"weapon," c.1511, from M.Fr. pique "a spear, pikeman," from piquer "to pick, prick, pierce," from O.Fr. pic "sharp point or spike," perhaps ult. from a Gmc. or Celtic source. Alternative explanation traces O.Fr. word to L. picus "woodpecker." Also developed from O.E. pic "pointed object, pickaxe." Pike,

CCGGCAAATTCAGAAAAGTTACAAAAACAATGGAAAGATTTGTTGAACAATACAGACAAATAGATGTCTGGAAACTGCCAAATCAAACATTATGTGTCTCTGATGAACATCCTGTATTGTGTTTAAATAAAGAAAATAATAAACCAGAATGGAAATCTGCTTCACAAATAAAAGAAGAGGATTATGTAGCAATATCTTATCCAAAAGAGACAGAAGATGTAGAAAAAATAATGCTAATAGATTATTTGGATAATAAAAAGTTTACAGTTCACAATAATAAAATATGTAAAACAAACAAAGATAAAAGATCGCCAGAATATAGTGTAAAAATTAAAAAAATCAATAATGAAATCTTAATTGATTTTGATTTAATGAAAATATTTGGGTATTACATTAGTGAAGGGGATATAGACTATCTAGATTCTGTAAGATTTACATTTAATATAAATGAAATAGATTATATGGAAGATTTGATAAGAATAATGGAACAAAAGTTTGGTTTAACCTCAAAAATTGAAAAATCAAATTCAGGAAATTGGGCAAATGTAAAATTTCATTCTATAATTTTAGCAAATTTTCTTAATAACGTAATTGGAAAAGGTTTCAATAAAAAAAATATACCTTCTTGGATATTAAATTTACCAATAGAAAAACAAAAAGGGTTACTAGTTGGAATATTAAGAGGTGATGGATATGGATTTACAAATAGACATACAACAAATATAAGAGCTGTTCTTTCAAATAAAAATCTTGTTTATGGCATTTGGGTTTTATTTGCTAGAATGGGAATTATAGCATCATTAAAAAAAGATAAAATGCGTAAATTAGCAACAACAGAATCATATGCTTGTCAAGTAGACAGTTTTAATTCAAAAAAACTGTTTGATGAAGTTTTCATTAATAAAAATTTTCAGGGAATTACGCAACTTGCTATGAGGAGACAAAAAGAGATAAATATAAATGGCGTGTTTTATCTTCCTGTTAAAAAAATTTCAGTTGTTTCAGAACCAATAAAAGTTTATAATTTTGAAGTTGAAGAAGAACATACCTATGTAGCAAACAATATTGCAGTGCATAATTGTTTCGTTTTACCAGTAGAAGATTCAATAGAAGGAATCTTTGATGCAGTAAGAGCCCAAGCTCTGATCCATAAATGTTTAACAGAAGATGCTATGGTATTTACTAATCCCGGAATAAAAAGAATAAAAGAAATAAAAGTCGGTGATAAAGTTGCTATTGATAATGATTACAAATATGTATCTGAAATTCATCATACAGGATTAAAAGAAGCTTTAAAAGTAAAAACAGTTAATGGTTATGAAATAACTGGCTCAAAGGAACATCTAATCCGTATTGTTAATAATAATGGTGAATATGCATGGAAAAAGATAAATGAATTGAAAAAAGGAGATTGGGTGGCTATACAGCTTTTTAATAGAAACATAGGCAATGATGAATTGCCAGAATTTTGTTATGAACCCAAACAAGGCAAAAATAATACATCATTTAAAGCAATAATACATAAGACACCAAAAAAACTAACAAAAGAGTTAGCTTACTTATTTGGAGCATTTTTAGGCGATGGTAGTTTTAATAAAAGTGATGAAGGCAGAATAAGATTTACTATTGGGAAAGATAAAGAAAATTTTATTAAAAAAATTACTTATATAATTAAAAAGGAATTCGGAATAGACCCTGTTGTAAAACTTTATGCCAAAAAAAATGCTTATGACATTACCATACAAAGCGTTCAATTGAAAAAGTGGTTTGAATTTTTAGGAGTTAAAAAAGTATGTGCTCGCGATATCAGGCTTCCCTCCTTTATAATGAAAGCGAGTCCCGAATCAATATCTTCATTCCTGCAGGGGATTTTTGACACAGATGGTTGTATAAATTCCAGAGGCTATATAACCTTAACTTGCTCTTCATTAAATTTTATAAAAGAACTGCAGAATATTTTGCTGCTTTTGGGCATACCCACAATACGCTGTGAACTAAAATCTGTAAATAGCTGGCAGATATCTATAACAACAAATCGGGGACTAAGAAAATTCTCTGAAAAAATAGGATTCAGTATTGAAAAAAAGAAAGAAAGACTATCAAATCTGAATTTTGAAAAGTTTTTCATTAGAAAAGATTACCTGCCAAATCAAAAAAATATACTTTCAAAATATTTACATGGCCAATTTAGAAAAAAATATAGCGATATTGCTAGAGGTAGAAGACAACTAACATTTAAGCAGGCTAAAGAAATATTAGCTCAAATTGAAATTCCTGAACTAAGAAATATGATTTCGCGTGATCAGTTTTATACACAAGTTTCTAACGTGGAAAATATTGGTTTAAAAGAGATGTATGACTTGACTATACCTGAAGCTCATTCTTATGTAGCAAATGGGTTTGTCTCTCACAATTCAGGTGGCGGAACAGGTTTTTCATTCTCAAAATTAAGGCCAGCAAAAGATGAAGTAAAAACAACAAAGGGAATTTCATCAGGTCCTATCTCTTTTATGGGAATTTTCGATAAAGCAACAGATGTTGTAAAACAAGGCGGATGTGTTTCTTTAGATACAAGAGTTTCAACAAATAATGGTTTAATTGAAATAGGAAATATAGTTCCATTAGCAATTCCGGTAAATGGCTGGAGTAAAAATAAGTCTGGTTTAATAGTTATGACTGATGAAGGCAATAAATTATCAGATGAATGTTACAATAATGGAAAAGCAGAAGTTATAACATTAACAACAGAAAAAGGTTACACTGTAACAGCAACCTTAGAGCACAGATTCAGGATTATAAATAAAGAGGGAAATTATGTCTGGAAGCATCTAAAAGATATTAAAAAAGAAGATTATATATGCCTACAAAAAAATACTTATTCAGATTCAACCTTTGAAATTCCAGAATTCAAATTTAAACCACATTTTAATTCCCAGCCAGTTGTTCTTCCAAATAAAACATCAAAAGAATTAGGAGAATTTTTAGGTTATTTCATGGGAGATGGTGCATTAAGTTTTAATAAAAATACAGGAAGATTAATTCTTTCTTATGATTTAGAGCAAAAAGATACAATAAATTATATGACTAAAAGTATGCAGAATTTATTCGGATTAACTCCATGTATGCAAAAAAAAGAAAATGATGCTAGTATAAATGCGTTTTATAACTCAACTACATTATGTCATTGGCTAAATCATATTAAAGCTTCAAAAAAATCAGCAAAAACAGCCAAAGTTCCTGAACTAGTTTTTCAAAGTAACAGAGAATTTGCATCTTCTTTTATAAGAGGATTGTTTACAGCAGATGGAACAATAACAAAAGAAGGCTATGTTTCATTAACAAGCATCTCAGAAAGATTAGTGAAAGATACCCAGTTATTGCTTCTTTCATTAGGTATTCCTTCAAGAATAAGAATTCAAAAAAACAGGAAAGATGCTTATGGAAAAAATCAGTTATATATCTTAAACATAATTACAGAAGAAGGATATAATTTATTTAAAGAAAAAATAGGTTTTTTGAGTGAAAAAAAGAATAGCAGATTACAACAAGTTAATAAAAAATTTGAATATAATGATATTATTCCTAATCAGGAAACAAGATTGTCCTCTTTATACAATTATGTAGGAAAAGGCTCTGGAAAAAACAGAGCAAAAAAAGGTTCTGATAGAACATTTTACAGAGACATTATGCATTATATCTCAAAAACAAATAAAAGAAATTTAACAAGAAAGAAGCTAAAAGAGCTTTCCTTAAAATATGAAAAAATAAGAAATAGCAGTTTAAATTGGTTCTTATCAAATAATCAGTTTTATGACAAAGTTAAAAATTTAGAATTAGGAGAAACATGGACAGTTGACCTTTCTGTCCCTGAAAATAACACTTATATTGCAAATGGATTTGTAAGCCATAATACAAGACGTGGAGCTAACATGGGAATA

pick, and pitch were formerly used indifferently in Eng. Pike position in diving, gymnastics, etc., attested from 1928, on same notion as jack-knife.
"voracious freshwater fish," early 14c., probably short for pike-fish, a special use of pike
(2) in reference to the fish's long, pointed jaw (cf. Fr. brochet "pike" (fish), from broche "a roasting spit").